Twilio uses CocoaPods to distribute the dependencies necessary to work with video on iOS. We need to install the necessary pods to properly run the iOS app. However, we need to make sure we have the latest pods which may not be in the quickstart files. Open Podfile within the Swift quickstart and ensure the file matches the following lines.

Head back to the terminal and run the following commands to install the pods and then open the VideoQuickStart app once.

The open command brings up Xcode with our Swift video quickstart project along with the installed pods. In the Project Navigator on the left side, open VideoQuickStart -> VideoQuickStart -> Source -> ViewController.swift.

swift-video-quickstart.jpg

Within ViewController.swift look for the following lines at the top of the file. Modify the tokenUrl so it matches the highlighted line below.

Our Python server running on localhost:5000 already generates access tokens, including ones that will allow our iOS app to use Twilio Video. With that change in place, we can run the simulator and start up our iOS app. Click the little ‘ ‘ icon in the top right corner of the iOS app and invite the randomly generated username presented in the browser application. You can now connect the two devices together.

ios-to-browser.jpg

Woohoo! Now we have the iOS Video app running, but there’s something strange going on. Why is there no video going from the iOS app to the web browser? Unfortunately, the iOS simulator is limited and does not have camera functionality. We need to test with an external device.

What happens though if we want to test our iOS app on a device that can’t connect to localhost because it’s only available in our development environment? We’ll handle that in the next section.

Browser, Meet iOS App, iOS App, Meet Browser

Our simulator and devices connected to your development computer can access the web application running on localhost port 5000, but what about when we want to test our video calling on the iOS app outside the development environment? We’ll use a localhost tunneling tool named ngrok to create a URL that can be access by anyone on the Web. Our ngrok set up is quick, but if you want to learn more about the tool check out this handy detailed ngrok post by my colleague Phil Nash.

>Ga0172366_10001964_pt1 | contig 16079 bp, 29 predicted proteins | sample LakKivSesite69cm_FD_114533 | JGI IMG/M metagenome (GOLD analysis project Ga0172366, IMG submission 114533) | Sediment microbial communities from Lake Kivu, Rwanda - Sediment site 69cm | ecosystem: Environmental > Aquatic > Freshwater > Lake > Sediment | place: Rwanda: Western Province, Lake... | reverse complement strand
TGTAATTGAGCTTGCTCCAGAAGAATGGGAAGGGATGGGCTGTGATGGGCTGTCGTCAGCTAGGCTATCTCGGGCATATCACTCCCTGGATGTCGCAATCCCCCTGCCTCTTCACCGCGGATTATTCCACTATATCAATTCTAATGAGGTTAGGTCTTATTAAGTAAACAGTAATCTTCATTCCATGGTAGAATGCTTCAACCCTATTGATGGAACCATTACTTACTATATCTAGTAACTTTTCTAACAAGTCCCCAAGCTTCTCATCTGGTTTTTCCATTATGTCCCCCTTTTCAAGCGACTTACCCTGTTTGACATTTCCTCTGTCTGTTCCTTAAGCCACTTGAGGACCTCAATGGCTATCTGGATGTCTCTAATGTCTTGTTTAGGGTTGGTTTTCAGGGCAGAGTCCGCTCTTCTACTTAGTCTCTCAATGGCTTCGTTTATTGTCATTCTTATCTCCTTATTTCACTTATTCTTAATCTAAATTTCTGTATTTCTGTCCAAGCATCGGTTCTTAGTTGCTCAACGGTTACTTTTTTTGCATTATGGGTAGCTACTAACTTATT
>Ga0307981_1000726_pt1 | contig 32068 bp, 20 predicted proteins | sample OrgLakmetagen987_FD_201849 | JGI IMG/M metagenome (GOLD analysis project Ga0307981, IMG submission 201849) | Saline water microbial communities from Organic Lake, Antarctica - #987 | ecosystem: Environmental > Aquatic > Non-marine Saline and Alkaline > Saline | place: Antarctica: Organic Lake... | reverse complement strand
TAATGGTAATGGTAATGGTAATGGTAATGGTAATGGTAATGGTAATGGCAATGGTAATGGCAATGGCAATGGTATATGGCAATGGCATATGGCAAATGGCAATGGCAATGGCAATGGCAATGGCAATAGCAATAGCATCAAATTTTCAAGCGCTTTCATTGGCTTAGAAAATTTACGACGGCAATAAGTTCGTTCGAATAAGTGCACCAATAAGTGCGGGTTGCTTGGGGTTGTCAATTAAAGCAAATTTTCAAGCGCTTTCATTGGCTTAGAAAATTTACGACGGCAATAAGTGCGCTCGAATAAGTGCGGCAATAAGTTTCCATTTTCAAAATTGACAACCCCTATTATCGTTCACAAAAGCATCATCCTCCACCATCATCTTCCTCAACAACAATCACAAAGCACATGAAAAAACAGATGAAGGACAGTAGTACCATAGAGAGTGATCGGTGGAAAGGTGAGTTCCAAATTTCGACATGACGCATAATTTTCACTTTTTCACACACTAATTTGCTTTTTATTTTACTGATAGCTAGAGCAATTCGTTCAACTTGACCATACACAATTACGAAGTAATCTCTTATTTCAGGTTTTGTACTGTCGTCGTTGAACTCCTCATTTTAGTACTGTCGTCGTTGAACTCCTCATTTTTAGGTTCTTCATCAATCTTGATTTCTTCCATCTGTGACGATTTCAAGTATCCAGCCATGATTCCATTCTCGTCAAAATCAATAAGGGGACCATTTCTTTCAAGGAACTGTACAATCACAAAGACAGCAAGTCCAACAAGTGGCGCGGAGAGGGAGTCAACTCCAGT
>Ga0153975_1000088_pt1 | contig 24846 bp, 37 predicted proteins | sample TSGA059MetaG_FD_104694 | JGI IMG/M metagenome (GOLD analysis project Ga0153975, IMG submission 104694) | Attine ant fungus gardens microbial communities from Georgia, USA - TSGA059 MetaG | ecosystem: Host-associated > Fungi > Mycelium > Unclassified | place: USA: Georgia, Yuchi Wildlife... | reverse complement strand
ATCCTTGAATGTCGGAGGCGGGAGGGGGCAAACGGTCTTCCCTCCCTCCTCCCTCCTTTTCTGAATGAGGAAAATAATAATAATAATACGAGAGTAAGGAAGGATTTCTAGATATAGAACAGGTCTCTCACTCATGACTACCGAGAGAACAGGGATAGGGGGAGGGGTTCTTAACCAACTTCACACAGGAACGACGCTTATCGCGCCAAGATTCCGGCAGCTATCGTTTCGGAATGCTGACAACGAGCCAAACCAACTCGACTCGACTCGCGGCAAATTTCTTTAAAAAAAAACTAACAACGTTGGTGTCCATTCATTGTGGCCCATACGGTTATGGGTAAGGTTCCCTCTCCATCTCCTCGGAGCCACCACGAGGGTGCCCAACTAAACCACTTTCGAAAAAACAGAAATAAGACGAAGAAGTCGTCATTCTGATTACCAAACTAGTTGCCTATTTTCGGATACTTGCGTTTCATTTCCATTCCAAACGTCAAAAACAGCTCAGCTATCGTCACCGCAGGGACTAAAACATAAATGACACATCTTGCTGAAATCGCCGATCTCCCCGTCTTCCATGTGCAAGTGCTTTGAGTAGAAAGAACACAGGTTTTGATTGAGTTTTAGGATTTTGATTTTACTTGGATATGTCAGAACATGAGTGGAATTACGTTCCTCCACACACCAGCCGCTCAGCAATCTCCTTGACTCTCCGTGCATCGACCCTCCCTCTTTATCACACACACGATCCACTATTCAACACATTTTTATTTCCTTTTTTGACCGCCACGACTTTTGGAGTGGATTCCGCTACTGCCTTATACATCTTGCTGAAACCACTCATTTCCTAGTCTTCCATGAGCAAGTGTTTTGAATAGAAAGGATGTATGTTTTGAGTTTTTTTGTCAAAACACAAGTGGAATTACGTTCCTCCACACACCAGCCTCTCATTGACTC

Download the appropriate ngrok file for your operating system. In the terminal, change into the directory where ngrok is located. Start ngrok up with an HTTP (and HTTPS) connection to your Python server running locally on port 5000. Use the the following command:

You should see ngrok start up like in this screenshot:

ngrok.jpg

Highlight and copy the HTTPS forwarding URL, for example in the above screenshot you’d copy https://6940e7da.ngrok.io. We’re going to use that URL in our Swift application.

In Xcode, update the same line we modified earlier. This time change the tokenUrl variable to the ngrok URL by pasting in our HTTPS Forwarding URL we just copied above.

Restart your application on the iOS device. Now we can test the iOS app when it’s not connected to our development environment, as shown in the following screenshot.

ios.jpg
We can also test against the iOS simulator, knowing that the simulator won’t be able to broadcast video back. Another iOS device with a camera will be able to do video calls for a full test.

Video All the Things!
Nice work completing this tutorial! Connecting people on the devices they already use is way easier now that you know how to Twilio Video.

Our quickstart web and mobile apps are just a taste of what you can build with the Video SDKs. What else do you want to create with it? Drop a comment below or contact contact me via: